In brief

The Senate is currently considering significant changes to the Fair Work Act 2009 (Cth) (FW Act) to increase franchisor liability for franchisee labour law breach. These changes could be passed as early as September 2017. Under proposed laws, franchisors with material influence or control over franchisee businesses may be liable for franchisee breaches, and certain categories of contravention will attract fines of up to AUD630,000 per breach. Franchisors can avoid liability by taking `reasonable steps', including through appropriate audit procedures. These changes are in direct response to the issues arising out of a number of high profile franchisee underpayment cases in recent years. Given the current focus by the Fair Work Ombudsman (FWO) on the franchise industry and imminent law changes, having robust assurance programs in place will be key. In this Alert, we consider some steps your business can take now to prepare for the changes ahead.

In detail

The Senate is currently considering significant changes to the FW Act to increase franchisor liability for franchisee labour law breach under the Fair Work Amendment (Protecting Vulnerable Workers) Bill 2017 (Bill).

What will change?

The Bill addresses issues arising out of a number of high profile franchisee underpayment cases since 2015. In brief, the changes proposed will:

  • Make a head or sub-franchisor liable for franchisee breach, where the franchisor has:
    • sufficient influence or control over the franchisee business; and
    • knowledge, or could reasonably be expected to have knowledge of the breach.
  • Create a `reasonable steps' defence: A franchisor will not be liable where it can demonstrate that it has taken `reasonable steps' to prevent the breach. Reasonable steps will include steps to put in place training, audit controls and complaint-handling mechanisms within a franchise network;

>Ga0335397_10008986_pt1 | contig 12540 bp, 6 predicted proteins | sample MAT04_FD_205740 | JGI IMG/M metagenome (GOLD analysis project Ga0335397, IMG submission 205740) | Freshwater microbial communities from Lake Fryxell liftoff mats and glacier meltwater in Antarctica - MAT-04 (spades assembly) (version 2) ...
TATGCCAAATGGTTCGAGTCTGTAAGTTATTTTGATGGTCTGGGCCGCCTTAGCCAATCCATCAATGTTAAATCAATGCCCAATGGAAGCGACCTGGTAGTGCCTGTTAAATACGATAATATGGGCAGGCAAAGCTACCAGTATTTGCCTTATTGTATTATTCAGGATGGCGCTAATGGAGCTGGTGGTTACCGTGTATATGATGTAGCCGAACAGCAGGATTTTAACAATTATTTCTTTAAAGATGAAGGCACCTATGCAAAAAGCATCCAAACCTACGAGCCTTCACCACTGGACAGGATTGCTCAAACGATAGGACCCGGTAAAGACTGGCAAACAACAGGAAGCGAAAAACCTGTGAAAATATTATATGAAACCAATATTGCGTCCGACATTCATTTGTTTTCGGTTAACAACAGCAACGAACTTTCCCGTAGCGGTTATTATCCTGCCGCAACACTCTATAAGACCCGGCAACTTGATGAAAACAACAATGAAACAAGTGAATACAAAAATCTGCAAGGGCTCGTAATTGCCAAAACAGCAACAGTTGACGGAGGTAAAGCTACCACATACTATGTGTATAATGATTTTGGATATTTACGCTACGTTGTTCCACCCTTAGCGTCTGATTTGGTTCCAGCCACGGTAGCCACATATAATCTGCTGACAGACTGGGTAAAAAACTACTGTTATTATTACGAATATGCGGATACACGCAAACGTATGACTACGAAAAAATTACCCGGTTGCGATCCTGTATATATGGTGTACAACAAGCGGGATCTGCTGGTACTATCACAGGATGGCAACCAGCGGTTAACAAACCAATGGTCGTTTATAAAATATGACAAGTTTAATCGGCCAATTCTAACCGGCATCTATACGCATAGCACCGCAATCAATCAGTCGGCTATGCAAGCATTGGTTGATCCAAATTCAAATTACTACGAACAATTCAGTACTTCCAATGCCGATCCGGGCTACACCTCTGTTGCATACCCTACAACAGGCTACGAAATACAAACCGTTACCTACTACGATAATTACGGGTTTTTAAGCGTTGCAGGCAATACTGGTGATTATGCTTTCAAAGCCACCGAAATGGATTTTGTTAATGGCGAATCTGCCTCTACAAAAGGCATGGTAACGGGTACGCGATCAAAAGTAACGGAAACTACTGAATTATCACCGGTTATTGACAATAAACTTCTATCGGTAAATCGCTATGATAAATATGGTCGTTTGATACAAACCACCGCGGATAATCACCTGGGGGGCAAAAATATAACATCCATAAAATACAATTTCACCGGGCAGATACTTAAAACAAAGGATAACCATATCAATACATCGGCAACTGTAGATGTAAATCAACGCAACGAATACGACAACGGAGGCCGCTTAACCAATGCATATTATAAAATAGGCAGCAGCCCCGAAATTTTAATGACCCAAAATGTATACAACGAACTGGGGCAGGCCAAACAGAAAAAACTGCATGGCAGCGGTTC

• Introduce the concept of `serious contravention': attracting higher penalties (up to AUD630,000 per breach for a company, and AUD126,000 for an individual for certain contraventions (note by comparison, the current maximum fine for a breach of the FW Act is AUD63,000);
  • Prohibit certain conduct associated with exploitation, for example `cashback' arrangements.
  • Increase information gathering powers of the FWO.

When will the changes occur?

The Bill has not yet become law. The Bill is still before the Senate, and is subject to further debate and amendment. It is possible that the Bill will pass (potentially with some changes) in September 2017.

What should franchisor businesses be doing now?

Franchisor businesses should be considering their existing arrangements. In the least, you should undertake the following activities:

  • Review existing franchise agreements to understand your level of influence, and in order to assess how the changes may apply to your franchise arrangements.
  • Understand your current audit and termination rights and ensure your franchise agreements include a requirement to comply with the FW Act.
  • Conduct franchisee risk profiling across your network.
  • Review current training and on-boarding programs for franchisees.
  • Review existing complaint-handling and reporting mechanisms.

In addition, given the current focus of the FWO on the franchise industry is likely to increase with the passing of this Bill and the associated media coverage, franchisors should establish a robust audit program to review franchisee compliance with both FW Act and immigration law/visa compliance obligations.

The takeaway

Whilst the Bill has not yet passed, the core elements pushing franchisors towards greater audit and review activities are not controversial, and likely to become law. Franchisor businesses should be actively considering their current approach to franchisee compliance. Our three tips are:

1. Review your franchise arrangements, and understand whether your business will be affected by the proposed laws;

2. Review your current audit procedures;

3. Be proactive in seeking compliance amongst your franchise network, and making sure that your business has the resources and skill to respond to compliance activities.